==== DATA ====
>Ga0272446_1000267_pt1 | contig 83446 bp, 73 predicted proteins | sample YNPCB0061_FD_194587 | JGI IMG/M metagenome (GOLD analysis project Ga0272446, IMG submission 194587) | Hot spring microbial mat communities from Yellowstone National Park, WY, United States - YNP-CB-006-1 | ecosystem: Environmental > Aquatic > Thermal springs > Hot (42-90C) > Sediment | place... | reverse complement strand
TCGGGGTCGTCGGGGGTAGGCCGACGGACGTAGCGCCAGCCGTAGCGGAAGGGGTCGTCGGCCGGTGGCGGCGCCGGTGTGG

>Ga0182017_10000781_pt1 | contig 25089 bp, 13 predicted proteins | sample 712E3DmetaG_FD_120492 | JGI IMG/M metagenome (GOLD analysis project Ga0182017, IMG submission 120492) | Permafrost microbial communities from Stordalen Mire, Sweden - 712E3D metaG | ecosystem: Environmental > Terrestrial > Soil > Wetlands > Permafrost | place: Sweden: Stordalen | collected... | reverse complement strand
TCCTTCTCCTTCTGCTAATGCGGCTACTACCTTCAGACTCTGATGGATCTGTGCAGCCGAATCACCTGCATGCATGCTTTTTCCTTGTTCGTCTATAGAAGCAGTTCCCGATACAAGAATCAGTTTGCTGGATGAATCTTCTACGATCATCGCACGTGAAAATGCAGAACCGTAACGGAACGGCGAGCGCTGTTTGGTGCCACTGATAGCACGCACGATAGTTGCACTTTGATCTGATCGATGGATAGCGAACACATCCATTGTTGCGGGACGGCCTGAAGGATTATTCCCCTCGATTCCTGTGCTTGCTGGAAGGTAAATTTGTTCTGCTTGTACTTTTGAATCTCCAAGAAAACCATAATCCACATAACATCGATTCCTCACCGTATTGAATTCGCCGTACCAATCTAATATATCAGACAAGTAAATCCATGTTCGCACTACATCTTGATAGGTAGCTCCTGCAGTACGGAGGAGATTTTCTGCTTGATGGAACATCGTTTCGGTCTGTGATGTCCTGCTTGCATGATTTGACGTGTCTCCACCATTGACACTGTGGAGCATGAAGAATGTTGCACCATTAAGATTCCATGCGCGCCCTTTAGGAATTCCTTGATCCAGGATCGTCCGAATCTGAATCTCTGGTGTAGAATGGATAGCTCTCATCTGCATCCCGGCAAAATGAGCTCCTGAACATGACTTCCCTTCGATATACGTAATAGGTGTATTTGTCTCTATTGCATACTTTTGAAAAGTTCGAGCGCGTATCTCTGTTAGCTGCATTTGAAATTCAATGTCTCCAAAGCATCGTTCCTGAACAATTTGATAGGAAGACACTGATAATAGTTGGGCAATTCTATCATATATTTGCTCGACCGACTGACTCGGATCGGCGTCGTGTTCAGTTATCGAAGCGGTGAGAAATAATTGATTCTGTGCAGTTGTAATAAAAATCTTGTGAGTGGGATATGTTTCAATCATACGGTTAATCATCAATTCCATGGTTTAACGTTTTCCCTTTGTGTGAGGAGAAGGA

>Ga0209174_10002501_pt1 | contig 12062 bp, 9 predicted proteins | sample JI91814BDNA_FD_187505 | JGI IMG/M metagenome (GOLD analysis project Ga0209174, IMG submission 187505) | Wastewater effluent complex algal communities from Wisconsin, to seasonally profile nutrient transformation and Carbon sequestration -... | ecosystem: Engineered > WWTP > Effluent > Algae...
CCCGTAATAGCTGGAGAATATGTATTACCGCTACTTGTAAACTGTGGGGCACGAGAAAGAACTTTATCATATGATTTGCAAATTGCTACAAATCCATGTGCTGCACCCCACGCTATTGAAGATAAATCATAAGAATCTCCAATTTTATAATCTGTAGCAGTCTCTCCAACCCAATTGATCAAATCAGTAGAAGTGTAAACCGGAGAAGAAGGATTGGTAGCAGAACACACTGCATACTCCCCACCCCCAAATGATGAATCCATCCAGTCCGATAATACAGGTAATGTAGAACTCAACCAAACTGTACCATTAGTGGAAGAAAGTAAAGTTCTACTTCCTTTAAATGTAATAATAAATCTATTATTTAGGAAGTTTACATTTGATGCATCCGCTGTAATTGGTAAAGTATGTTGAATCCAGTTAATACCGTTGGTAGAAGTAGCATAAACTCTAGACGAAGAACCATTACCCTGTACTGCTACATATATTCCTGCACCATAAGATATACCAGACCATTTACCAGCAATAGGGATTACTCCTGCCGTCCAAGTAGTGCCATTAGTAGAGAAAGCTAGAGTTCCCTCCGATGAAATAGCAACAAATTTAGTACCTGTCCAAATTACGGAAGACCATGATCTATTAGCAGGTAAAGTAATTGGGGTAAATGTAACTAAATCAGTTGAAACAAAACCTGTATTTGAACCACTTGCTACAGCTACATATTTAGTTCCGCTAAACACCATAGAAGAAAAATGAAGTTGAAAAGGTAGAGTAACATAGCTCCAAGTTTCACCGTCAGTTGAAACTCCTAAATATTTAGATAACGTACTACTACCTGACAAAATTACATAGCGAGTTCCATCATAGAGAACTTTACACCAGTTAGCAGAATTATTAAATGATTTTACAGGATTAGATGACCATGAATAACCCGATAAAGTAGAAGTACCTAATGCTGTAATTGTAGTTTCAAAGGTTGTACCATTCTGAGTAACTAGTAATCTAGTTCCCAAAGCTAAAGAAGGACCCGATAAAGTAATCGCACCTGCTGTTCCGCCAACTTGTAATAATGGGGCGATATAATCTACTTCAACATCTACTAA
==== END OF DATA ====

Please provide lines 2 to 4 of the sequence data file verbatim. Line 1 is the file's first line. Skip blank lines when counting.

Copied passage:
TCGGGGTCGTCGGGGGTAGGCCGACGGACGTAGCGCCAGCCGTAGCGGAAGGGGTCGTCGGCCGGTGGCGGCGCCGGTGTGG

>Ga0182017_10000781_pt1 | contig 25089 bp, 13 predicted proteins | sample 712E3DmetaG_FD_120492 | JGI IMG/M metagenome (GOLD analysis project Ga0182017, IMG submission 120492) | Permafrost microbial communities from Stordalen Mire, Sweden - 712E3D metaG | ecosystem: Environmental > Terrestrial > Soil > Wetlands > Permafrost | place: Sweden: Stordalen | collected... | reverse complement strand
TCCTTCTCCTTCTGCTAATGCGGCTACTACCTTCAGACTCTGATGGATCTGTGCAGCCGAATCACCTGCATGCATGCTTTTTCCTTGTTCGTCTATAGAAGCAGTTCCCGATACAAGAATCAGTTTGCTGGATGAATCTTCTACGATCATCGCACGTGAAAATGCAGAACCGTAACGGAACGGCGAGCGCTGTTTGGTGCCACTGATAGCACGCACGATAGTTGCACTTTGATCTGATCGATGGATAGCGAACACATCCATTGTTGCGGGACGGCCTGAAGGATTATTCCCCTCGATTCCTGTGCTTGCTGGAAGGTAAATTTGTTCTGCTTGTACTTTTGAATCTCCAAGAAAACCATAATCCACATAACATCGATTCCTCACCGTATTGAATTCGCCGTACCAATCTAATATATCAGACAAGTAAATCCATGTTCGCACTACATCTTGATAGGTAGCTCCTGCAGTACGGAGGAGATTTTCTGCTTGATGGAACATCGTTTCGGTCTGTGATGTCCTGCTTGCATGATTTGACGTGTCTCCACCATTGACACTGTGGAGCATGAAGAATGTTGCACCATTAAGATTCCATGCGCGCCCTTTAGGAATTCCTTGATCCAGGATCGTCCGAATCTGAATCTCTGGTGTAGAATGGATAGCTCTCATCTGCATCCCGGCAAAATGAGCTCCTGAACATGACTTCCCTTCGATATACGTAATAGGTGTATTTGTCTCTATTGCATACTTTTGAAAAGTTCGAGCGCGTATCTCTGTTAGCTGCATTTGAAATTCAATGTCTCCAAAGCATCGTTCCTGAACAATTTGATAGGAAGACACTGATAATAGTTGGGCAATTCTATCATATATTTGCTCGACCGACTGACTCGGATCGGCGTCGTGTTCAGTTATCGAAGCGGTGAGAAATAATTGATTCTGTGCAGTTGTAATAAAAATCTTGTGAGTGGGATATGTTTCAATCATACGGTTAATCATCAATTCCATGGTTTAACGTTTTCCCTTTGTGTGAGGAGAAGGA